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Dice Trip: Germany

Roll the dice, combine the results, and write the resulting numbers down on your map of Germany. But choose wisely: you’re trying to make long lines of connected cities, but no number can appear on your map twice.

Published by Helvetiq, Dice Trip: Germany is one in a line of games, all following the same basic rules but each featuring a different country to roll through.

Gameplay

Each player takes a playing sheet. A sheet shows a map of Germany with twenty-five cities, with various connecting paths between them. On a player’s turn, four different colored dice are rolled. Each player must then use all the dice, combining them to make two different numbers ranging from eleven to sixty-six. For example, you might take a four and a three and make thirty-four or forty-three.

You then write your two numbers into any two empty city spaces on your sheet. The same number cannot appear twice on your sheet and you can only use each die once. If you cannot or choose not to write a number, you mark off one of the cities and make a check on your penalty tracker.

Some of the cities are marked with special colors that match the dice colors. If you use a die to create a number that you then write into a city that matches that die’s color, you get to check off a bonus city box. If you create a number with two identical digits (eleven or forty-four, for example) you also get to check off a bonus city box. One city can only score one bonus check mark, however, even if the colors match and the two digits are identical.

Once per game, when you first roll the dice, you can announce that you are rerolling them. All players must use the new die results. Also once per game, you may choose to only use three of the dice, in which case you must use one of the dice in both numbers (you cannot use it to make identical digit numbers)

The game ends once all the cities have been filled in. You then score one point for each bonus city and lose one point for each checked penalty box. You score one point for each city in your longest succession of cities, connected to each other with roads, where the numbers go up in ascending order, with any crossed out cities ending the road. You also get points for connected consecutive cities where the numbers go up in direct consecutive ascending order. (Since the dice cannot make all numbers, a list is provided at the bottom of the player sheet of what numbers are next to each other in ascending order. This can also help you track which numbers you’ve already marked on your map.) You must have at least four connected consecutive numbers to score points this way.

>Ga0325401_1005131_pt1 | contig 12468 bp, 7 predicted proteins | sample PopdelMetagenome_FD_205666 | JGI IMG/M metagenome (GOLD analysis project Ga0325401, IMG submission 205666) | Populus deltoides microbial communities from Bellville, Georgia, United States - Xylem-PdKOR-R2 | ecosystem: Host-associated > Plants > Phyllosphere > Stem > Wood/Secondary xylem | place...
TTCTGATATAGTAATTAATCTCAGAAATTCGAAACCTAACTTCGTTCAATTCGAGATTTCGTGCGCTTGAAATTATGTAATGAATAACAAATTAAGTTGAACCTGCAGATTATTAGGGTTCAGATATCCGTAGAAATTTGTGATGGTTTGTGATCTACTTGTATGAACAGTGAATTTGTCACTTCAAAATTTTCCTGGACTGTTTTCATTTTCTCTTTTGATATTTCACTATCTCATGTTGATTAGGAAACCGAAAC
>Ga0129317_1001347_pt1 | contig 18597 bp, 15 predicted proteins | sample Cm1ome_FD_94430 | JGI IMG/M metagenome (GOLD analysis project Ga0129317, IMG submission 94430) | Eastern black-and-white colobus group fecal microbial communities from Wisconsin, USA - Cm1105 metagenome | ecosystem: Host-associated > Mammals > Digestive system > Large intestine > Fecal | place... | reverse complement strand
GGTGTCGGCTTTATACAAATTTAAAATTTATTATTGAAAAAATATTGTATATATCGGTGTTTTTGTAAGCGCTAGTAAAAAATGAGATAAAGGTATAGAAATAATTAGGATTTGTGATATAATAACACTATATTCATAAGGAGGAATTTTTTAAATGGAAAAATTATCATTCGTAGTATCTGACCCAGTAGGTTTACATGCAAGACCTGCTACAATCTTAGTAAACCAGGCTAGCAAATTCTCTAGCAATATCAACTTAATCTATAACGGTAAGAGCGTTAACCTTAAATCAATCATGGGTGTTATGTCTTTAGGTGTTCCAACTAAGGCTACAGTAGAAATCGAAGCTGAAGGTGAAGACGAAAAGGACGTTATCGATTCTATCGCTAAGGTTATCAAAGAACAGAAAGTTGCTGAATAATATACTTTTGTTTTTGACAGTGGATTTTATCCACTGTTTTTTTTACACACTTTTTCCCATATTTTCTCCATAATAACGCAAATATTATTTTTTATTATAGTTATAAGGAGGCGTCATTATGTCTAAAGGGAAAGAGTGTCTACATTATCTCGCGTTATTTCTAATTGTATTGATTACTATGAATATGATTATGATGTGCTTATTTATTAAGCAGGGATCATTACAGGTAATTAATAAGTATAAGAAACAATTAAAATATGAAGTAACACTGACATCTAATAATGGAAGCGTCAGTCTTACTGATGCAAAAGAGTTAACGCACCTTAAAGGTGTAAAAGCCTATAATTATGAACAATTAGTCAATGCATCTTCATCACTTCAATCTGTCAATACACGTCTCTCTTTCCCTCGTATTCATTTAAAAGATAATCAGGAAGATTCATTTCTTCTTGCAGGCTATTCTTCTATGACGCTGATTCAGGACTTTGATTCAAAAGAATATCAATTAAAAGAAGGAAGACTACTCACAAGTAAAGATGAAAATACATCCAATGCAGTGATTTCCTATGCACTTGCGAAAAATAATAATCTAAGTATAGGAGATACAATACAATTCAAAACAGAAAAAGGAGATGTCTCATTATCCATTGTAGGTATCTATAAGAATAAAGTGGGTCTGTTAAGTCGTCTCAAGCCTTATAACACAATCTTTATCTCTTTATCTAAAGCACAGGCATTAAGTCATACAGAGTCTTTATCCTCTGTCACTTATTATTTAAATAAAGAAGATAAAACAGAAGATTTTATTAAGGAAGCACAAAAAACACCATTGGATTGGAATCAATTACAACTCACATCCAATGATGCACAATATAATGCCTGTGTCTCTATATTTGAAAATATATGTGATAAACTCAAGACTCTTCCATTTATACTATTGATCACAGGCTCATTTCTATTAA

Finally, the map itself is divided into three regions. You can score bonus points for not having any crossed off cities in one or more regions. The player with the most points at the end of the game wins.

Dice Trip: Germany Components

Review

Dice Trip: Germany is a very solid roll and write. The gameplay is challenging in itself, but easy to learn and teach. The only thing you have to wrap your head around is which numbers are directly consecutive to each other, and the player sheet provides a helpful guide. The player sheet is well designed in general to be easy to read and ensure that gameplay runs smoothly.

The puzzle at the heart of the game is a clever one and it takes several playthroughs before solid strategies can emerge based on where it’s best to lay down certain numbers and how best to create longer lines of connected cities. The slow mastery of the game is both satisfying and engaging.

It plays fairly quickly, with minimal downtime. There is no direct player interaction, nor is there a great deal of significance of when it is your turn and when it is not, other than who rolls the dice determining when you’re allowed to use your one-time ability.

The components are generally well made. Full-sized pencils are included, which is always appreciated for roll and writes. The dice are a little light but quite attractive, and the whole game comes in a nice slim box that would be easy to pack. The dice colors, however, do not exactly match up with the city colors. There is both a light and dark blue die, while the corresponding cities are light blue and purple. It’s a small issue that doesn’t take much time to figure out, but it can create some confusion initially for scoring bonus cities.

Dice Trip: Germany is a game that is engaging in a quiet, thoughtful way. The luck of the dice ensures that you’re constantly tweaking your plans and re-evaluating, and the result is a clever, thoughtful roll and write.

Pros: Challenging puzzle with the right amount of luck thrown in, nicely produced and portable

Cons: Minimal player interaction, one die is the wrong color

Disclosure: we received a complimentary review copy of this game.